With a week to go until the Israeli elections on January 22nd 2013, the BBC’s coverage of the subject has so far been extremely sparse. The Jerusalem Bureau’s Kevin Connolly has produced a few items, including a December 20th article focusing mainly upon Binyamin Netanyahu’s chances of re-election and an item on the BBC Radio 4 ‘Today’ programme of January 7th about the Israeli politician Western journalists love to hate – Avigdor Lieberman.
Apart from that, BBC audiences will so far have scant idea of the characteristics of the thirty-odd parties standing for election, their political leanings or their manifestos. They will know little about the women heading some of those parties such as Sheli Yechimovitch, Tsipi Livni, Zahava Galon or Asma Agbarieh-Zahalka. They will not know, for example, that in addition to the usual Arab parties, a new one named “The Hope for Change” is running this year on a very different platform than that usually offered to Arab voters or that there are two parties running which aim to represent Israel’s Ethiopian community.
Instead, like much of the Western media, the BBC so far seems intent upon portraying these elections in terms of an ominous shift to the right by the Israeli electorate and revolving solely around the issue of peace with the Palestinians.
The kind of interpretation of the Israeli political scene which appears to be prevalent at the BBC is represented in this blog post from Robin Lustig, who recently stepped down from his BBC posts after 23 years of presenting. As a now private citizen, Mr Lustig is of course entitled to write whatever he likes, but for those of us trying to make sense of the BBC’s coverage of Israel, he provides some valuable insights into the prevailing accepted wisdom in its corridors.
“Two-state solution? Forget it – even if President Obama really tries to push for a settlement (and let’s be honest, there’s been no sign so far that he intends to), Mr Netanyahu will simply say sorry, no can do, the Knesset won’t wear it.
Here’s the situation: Israelis have discovered they can live with the status quo. With the exception of those periods when Palestinian fighters fire rockets into Israel from Gaza, spreading real fear but causing mercifully few casualties, the vast majority of Israelis can get on with their daily lives without thinking about Palestinians at all.
So why even talk to them? Most Israelis still say they believe in a two-state solution, but it’s the sort of thing you can say without having to think too much about it. After all, anyone who looks at a map of where the Israelis have already built in the West Bank, which they’ve occupied now for more than 45 years – and where they intend to build – can see the reality: there’s no room left for anything that would remotely resemble a viable Palestinian state. […]
So, to many Israelis, it may look as if what they have now is sustainable, that somehow the Palestinians in the West Bank will eventually forget that they ever wanted a state of their own or the opportunity to decide their own futures — and that Palestinians in Gaza will no longer mind living in what they have long called the world’s biggest open-air prison.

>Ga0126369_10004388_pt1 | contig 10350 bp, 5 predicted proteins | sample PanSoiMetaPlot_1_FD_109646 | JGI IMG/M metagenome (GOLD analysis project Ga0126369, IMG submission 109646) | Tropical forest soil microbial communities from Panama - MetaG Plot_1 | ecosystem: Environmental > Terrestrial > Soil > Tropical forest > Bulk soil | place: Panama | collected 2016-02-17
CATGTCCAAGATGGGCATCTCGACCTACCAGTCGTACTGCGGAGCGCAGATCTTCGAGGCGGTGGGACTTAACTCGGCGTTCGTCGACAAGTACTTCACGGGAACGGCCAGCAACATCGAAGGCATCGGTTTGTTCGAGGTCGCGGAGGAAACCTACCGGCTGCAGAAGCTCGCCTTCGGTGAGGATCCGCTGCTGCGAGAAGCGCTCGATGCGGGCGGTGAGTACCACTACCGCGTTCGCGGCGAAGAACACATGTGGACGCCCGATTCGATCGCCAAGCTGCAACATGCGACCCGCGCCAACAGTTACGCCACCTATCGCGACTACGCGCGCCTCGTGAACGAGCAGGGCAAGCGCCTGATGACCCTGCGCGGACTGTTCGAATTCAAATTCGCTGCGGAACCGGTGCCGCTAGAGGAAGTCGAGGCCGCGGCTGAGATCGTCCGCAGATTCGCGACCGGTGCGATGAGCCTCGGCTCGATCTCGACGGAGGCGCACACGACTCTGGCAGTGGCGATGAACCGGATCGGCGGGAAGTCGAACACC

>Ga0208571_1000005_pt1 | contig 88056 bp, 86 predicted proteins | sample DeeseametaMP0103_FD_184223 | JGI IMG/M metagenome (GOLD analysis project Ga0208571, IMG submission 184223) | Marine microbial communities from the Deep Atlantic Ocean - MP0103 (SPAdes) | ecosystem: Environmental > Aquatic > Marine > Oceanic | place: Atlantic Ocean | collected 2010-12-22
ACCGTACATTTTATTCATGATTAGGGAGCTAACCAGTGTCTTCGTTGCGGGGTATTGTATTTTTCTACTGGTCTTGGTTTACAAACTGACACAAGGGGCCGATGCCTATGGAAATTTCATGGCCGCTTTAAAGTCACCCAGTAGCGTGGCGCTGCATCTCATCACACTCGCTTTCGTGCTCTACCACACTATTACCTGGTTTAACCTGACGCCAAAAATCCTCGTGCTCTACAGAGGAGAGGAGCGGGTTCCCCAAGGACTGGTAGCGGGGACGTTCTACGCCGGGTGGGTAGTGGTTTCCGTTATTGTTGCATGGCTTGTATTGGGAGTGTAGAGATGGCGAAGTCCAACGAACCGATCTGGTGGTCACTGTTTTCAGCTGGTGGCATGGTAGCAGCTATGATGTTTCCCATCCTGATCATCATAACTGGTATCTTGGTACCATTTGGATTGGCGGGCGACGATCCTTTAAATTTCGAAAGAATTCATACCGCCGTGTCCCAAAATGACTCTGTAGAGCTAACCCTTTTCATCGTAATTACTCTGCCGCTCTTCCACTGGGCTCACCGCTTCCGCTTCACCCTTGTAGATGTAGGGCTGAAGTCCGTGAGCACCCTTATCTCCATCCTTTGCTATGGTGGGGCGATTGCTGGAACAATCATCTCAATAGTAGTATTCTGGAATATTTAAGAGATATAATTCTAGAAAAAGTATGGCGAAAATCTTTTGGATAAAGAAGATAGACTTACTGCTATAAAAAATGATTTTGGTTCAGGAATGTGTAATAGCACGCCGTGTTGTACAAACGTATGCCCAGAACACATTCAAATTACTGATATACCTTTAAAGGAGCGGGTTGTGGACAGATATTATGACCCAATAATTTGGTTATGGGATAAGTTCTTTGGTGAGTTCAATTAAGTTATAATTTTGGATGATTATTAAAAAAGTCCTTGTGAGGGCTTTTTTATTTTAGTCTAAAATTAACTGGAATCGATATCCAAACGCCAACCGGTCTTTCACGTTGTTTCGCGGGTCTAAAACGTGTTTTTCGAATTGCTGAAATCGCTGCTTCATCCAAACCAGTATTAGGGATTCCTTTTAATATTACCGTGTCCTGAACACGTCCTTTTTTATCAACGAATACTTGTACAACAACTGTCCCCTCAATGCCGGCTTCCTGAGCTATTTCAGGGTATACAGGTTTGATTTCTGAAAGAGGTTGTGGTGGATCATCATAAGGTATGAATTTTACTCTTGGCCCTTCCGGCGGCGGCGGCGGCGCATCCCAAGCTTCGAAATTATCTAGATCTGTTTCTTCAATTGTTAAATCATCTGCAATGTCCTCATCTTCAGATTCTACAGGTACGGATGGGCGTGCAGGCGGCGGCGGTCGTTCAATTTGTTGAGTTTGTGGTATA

In my view, this is a profound, and potentially disastrous, mistake. Israelis need only look to their neighbours in Egypt and Syria to see what happens when prolonged injustice is allowed to fester. But for now, what many Israelis see is a region mired in uncertainty and instability, and growing Islamist power which looks deeply alarming.
That, I suspect, is why they’re turning to leaders who speak the language of strength and resistance to compromise. What matters to them is not whether they’re liked, or even whether they’re approved of. What matters is that they’re feared. “
Beyond his disturbingly ill-informed and superficial sound-bites (for a more nuanced view, Mr Lustig – and the recipients of his newsletter which recently included this blog-post – might like to read this recent article by Daniel Gordis), Robin Lustig provides an excellent example of the widely popular ‘doom and gloom’ approach to anticipated results of the democratic process in Israel.
And of course what is really interesting about that approach – characterized as it is by the frequent use of adjectives such as ‘hardline’, ‘right-wing’, ‘nationalist’ or ‘hawkish’ – is the glaring contrast with the way in which the BBC approached the elections in Tunisia and Egypt, for example.
Tunisia’s winning party Ennahda was repeatedly described as “moderate Islamist” by the BBC and one will certainly not find any of those above adjectives used to describe Mohamed Morsi, who – the BBC was very keen to inform audiences on multiple occasions – is “quietly” or “softly spoken”. In fact, as long as the ‘Arab Spring’ elections could be described as free and democratic, the BBC seemed to be perfectly willing to enthusiastically embrace the people’s choice, no matter what the ideology of those elected.
Any rightward shift which may or may not take place in next week’s vote in Israel will be the result of free and democratic elections. It is a pity that the BBC seems too often to be unable to appreciate that the Arab-Israeli conflict is just one of many issues facing those going to the polls or to respect the right of Israeli voters to make their own choices – even if those choices do not square up to the BBC world view.